Latest News & Events
1745 Association Event: Financing a Revolution - the untold story of the Rising of 1745
On December 5th 1745: the Jacobite army under Bonnie Prince Charlie reaches Derby, just 120 miles north of London.
On December 5th 2019 we will commemorate the high point of the Jacobite Rising of 1745 in a tour starting on the third floor of the Royal Museum of Scotland in Chambers Street, Edinburgh under the Culloden banners at the "Scotland Transformed" display.
The event is free and open to all, and tickets are available at:
It will start on the 3rd floor of the Royal Museum at the standard of Barrel's regiment and the Stewart of Appin regimental banner display.
12:30 PM: FINANCING A REVOLUTION.
The untold story of the ‘45. Michael Nevin, Chairman of The 1745 Association, tells the story that is left out of the history books – that the real reason that the Rising of 1745 finally failed was simply because the Jacobites ran out of money. As the Jacobite soldiers engaged in their final battle on a bitterly cold morning at Culloden, they were starving, penniless, poorly armed and exhausted after an abortive night march on Nairn. Prince Charlie's most loyal right-hand man, Col John William O'Sullivan, concluded in his narrative that “Nobody that knows anything about military matters could imagine that six or seven thousand men, who for so long had suffered without money or food, and who had been discouraged and harassed as they had been two days before, could resist in a ranged battle against twice that number of regular troops that wanted for nothing.”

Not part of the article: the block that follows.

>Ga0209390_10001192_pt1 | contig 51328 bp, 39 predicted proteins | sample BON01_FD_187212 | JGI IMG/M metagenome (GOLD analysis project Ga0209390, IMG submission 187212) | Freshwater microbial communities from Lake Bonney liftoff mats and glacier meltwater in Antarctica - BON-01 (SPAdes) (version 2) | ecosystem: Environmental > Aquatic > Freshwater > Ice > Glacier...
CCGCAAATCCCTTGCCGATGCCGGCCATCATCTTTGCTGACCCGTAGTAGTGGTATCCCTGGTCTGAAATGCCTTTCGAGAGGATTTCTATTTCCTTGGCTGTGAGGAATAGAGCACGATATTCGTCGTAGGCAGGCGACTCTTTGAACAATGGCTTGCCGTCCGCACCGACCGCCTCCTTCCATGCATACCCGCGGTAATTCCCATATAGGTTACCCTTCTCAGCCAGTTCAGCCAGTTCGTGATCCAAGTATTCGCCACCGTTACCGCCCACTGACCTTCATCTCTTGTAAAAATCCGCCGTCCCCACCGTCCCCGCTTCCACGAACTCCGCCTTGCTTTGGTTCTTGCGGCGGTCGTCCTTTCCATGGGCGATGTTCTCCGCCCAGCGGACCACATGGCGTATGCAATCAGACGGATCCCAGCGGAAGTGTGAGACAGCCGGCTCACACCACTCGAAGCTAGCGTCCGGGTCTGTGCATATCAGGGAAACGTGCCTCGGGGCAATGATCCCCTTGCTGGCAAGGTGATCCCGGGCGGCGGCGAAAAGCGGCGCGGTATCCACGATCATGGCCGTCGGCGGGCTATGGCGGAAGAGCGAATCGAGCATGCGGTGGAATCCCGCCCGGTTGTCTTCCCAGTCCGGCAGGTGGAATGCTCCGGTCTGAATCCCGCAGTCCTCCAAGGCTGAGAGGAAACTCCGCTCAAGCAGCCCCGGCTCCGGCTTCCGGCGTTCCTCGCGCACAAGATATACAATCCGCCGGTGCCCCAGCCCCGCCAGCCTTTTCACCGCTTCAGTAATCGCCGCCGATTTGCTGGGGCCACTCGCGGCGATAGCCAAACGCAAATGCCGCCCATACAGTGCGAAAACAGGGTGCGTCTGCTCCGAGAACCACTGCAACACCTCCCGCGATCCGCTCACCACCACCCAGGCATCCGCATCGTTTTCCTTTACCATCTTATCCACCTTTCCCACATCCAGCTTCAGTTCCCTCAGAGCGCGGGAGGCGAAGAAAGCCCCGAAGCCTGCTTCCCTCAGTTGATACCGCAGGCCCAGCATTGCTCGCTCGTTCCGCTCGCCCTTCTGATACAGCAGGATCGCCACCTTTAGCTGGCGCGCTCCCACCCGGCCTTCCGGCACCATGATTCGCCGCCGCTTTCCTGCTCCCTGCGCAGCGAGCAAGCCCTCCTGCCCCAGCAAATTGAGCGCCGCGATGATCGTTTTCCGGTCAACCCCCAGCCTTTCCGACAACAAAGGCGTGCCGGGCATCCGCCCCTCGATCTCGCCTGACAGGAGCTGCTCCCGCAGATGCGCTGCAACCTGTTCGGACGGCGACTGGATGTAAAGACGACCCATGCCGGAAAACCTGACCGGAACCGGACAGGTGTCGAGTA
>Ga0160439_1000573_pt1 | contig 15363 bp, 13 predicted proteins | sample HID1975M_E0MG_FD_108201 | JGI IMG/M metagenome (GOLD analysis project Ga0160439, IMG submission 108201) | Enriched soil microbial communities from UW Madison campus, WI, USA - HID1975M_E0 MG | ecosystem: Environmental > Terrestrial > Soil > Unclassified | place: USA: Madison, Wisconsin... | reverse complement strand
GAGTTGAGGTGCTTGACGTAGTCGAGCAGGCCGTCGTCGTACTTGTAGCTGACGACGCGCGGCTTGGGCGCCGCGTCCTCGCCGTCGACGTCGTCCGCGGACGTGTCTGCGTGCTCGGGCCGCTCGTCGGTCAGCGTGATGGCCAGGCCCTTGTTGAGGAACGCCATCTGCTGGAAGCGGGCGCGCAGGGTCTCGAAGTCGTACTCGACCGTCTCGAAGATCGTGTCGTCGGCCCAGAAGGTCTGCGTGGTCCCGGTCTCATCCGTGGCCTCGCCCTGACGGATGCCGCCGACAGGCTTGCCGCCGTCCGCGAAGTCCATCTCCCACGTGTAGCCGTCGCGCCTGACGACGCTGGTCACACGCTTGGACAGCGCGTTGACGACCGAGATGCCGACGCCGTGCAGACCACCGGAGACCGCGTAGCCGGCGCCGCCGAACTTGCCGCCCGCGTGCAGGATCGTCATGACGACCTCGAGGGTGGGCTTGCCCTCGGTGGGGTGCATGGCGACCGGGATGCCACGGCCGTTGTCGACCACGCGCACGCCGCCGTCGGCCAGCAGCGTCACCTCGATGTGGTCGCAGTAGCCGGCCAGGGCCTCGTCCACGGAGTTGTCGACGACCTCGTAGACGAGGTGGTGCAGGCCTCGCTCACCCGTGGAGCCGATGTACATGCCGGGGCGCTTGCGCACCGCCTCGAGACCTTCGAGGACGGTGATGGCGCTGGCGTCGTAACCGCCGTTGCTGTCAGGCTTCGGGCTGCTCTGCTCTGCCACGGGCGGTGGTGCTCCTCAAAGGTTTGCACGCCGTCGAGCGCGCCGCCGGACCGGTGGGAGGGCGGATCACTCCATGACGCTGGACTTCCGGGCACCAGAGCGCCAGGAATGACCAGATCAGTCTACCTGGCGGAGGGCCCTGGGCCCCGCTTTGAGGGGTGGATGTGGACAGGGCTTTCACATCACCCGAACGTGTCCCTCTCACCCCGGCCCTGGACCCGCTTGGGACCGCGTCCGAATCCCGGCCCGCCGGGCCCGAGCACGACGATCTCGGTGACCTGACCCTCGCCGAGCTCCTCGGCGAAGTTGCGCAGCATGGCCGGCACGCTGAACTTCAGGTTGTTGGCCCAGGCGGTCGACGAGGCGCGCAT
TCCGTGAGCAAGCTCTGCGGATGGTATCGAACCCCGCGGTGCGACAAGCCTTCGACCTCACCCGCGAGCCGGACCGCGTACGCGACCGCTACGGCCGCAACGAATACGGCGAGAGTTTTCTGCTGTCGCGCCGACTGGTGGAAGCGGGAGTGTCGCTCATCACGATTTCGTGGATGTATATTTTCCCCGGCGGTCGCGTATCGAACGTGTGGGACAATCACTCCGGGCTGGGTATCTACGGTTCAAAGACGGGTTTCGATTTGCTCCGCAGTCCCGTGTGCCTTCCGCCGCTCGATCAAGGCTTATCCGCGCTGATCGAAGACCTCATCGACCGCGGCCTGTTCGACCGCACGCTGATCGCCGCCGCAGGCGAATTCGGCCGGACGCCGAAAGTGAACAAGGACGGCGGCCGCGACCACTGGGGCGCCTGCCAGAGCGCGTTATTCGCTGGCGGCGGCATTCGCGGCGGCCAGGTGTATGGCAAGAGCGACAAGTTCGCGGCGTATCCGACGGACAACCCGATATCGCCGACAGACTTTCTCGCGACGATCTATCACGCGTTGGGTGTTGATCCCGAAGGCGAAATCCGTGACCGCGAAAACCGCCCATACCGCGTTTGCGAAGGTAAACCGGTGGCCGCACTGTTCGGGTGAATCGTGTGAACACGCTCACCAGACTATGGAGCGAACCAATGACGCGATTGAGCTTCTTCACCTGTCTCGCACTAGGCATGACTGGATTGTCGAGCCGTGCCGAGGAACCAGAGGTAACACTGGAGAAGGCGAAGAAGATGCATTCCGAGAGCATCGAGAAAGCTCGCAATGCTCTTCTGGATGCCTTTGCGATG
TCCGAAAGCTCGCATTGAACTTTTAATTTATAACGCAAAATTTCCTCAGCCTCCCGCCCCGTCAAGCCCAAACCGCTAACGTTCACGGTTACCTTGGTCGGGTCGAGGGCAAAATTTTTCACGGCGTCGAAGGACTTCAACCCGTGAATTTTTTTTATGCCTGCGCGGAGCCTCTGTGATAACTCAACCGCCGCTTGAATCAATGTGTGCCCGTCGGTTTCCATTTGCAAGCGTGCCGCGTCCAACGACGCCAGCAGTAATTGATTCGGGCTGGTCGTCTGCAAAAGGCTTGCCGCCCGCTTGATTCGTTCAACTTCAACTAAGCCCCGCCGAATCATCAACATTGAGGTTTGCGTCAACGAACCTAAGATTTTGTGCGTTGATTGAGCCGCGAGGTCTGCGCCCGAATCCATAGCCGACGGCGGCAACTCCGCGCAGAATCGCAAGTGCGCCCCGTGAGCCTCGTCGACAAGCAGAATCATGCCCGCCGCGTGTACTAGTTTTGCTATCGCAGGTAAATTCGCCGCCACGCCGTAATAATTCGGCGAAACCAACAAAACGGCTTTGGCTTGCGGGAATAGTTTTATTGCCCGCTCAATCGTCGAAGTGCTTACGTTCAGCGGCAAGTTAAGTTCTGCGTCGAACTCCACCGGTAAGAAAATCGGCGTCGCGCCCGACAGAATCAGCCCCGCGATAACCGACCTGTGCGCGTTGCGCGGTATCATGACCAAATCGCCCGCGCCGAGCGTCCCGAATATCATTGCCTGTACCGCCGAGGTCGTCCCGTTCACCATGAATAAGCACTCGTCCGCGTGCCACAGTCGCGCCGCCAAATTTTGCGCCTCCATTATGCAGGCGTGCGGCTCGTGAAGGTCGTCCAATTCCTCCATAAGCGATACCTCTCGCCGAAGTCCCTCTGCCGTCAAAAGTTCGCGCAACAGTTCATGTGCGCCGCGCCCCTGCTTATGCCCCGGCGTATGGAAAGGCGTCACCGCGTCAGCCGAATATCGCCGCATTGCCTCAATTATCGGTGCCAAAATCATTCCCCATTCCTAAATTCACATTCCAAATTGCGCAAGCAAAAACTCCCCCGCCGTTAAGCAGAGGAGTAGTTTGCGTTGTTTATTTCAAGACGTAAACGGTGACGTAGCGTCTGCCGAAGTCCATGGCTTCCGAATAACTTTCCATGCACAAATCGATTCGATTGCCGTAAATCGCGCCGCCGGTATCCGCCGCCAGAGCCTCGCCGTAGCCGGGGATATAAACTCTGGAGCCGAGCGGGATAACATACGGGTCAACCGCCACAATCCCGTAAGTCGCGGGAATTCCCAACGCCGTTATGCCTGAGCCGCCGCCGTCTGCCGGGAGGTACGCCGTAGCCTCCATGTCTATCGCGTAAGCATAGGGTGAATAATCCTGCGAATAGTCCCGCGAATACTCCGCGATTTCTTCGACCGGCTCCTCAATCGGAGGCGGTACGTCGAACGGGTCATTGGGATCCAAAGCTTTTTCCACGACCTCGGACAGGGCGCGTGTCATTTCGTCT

In this half-hour tour, we draw on the narrative of O'Sullivan, who as Quartermaster-General of the Jacobite Army was responsible for its supplies, and on the magnificent exhibits in the Royal Museum to tell the remarkable story of how the Rising was financed, and the roles played in it by the Hanoverian Royal Bank of Scotland and its first cashier, John Campbell, and by the Jacobite Bank of Scotland.
1: 00 PM. THE FORGOTTEN JACOBITE SITE.
We will then take our leave of the museum, and take a short walk to the site of the Old Mercat Cross, on the city's famous Royal Mile, where Kevin Smith will continue with the following stories.
A. The proclamation of Bonnie Prince Charlie's father James, as the rightful king of Great Britain, September 1745.
B. The burning of the Jacobite banners captured at Culloden in April 1746.
C. A minutes silence by the Assocation’s members and guests, in remembrance of the fallen of both sides of the Jacobite Rising of 1745-46.
1:40 PM (APPROX).
We will then disperse, and those wishing to continue in conversation and friendship are cordially invited to join members of our Association's Council at the famous Deacon Brodies pub on the Royal Mile.
Our new eJacobite membership will be available with 1745 Association six-petalled White Rose lapel badge under a special Christmas Offer Deal - £7 for both for 2020!
After lunch, you then may wish to go Christmas shopping in Auld Reekie along the Royal Mile or Princes Street!!”